Prince Rogers Nelson was a singular talent, a musical genius the likes of which we'd rarely seen before and probably won't seen again. He wrote consistently and fearlessly, always there and always breaking tired conventions until the end.
Like the recently departed David Bowie, Prince seemed above the eras in which he worked, a gender-bending, sexuality-questioning revelation of a human being who simultaneously felt from the future and outside of time altogether. “Time is a mind construct,” he once stated. "It's not real."
He was beautiful and different, stylish and sexy, powerful and inspiring. But above all, Prince was loving. Or maybe more accurately, Prince was love.
Artists in general and musicians in particular can be competitive and jealous people. Success for one artist often and understandably is viewed as a minus for another, a sort of zero-sum popularity contest for the admiration of the public that can tear groups and people apart. But Prince never fell into those games. Throughout his career, he championed artists young and old, his love of music so clearly powerful that he was unable to fall into the same jealous patterns so familiar to many of us.
In an interview late last year with Entertainment Weekly, Prince in one fell swoop called Joni Mitchell a "genius," Erykah Badu "hilarious" and "smart," Kendrick Lamar "the truth" and Janelle Monáe "brilliant." Prince could and often did seem like a mystery, but if you pulled back the curtain of ambiguity, it was really quite simple: He loved music, and the people responsible for creating it, too.
Certainly, he had many more complex messages to convey to the world. But today, as we remember his life, it's his more easily digestible thoughts on death and how to live the life that comes before it that sticks with me.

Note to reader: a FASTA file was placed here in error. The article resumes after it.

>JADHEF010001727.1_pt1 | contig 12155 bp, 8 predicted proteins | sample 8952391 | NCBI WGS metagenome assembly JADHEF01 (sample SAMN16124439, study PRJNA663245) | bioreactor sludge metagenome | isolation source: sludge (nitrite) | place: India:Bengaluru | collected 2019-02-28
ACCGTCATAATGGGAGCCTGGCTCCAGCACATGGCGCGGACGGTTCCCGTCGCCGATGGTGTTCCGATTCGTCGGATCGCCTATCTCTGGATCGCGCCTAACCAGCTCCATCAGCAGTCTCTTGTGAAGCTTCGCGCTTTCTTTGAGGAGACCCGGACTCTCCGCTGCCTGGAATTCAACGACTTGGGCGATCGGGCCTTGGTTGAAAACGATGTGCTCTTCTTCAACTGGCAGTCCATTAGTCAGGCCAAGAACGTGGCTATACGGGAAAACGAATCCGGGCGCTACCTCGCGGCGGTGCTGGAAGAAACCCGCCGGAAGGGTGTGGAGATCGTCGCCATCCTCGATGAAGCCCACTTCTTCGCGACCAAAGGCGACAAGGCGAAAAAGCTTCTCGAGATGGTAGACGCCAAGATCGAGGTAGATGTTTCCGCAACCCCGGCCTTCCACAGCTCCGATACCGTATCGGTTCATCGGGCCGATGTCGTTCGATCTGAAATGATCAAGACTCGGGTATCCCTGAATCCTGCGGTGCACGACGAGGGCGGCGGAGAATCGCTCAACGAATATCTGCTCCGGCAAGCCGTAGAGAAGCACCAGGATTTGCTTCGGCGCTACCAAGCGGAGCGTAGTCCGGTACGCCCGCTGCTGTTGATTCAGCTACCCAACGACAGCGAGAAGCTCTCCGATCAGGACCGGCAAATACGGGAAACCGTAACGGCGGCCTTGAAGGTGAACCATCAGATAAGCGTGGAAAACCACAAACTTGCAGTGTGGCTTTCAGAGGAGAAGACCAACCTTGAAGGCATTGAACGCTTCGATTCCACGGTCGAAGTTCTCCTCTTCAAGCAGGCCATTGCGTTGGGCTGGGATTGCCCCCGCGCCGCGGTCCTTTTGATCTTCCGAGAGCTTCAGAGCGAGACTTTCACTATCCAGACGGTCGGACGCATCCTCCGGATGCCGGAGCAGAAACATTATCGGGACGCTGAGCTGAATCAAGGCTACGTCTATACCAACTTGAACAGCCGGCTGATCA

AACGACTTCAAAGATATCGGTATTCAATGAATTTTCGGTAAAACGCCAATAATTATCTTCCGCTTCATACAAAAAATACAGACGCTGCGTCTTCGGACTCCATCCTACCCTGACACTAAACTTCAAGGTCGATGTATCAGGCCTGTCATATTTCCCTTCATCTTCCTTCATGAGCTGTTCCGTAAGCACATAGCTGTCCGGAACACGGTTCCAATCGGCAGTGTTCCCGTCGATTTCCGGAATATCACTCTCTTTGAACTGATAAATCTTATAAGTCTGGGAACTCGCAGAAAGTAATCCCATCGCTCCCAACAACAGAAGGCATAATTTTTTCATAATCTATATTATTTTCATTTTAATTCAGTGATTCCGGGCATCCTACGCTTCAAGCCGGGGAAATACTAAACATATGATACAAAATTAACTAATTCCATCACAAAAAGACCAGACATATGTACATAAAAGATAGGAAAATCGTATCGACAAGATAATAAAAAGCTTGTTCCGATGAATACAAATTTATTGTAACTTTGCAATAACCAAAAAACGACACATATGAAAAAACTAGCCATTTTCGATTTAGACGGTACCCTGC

"Yeah, everybody's got a bomb," Prince sang on "1999." "We could all die any day. But before I'll let that happen. I'll dance my life away."
The line is simple, almost comically famous and on its face not particularly revelatory. But while most of us on our better days talk about making the most of life, Prince actually did it, and that's the difference. He left us today, but when he did, he left us with more than a lifetime's worth of memories. Most of us can only hope to do the same, but maybe we should try harder to do so, too.
Earlier this year, after the death of his former protégé Denise Matthews, also known as Vanity, Prince told a short story about her during a concert in Melbourne, Australia. He had suggested he was going to throw her in a pool during a fight. She suggested he was too small. Eventually, one of his bodyguards did it for him. "I probably shouldn’t be telling this story," he said, "But she’d want us to celebrate her life and not mourn her."
Prince was right to approach Vanity's death that way, and we'd be right to adopt that same approach now. When the people we love die, it's fine to feel pain. But we should struggle to appreciate who we had when we had them. It's a cliché idea, and I can't believe I'm writing it, but hey, sometimes clichés just work. As Prince said himself: "Life is just a party, and parties weren't meant to last."
So f**k it, in Prince's honor, turn off the computer and dance.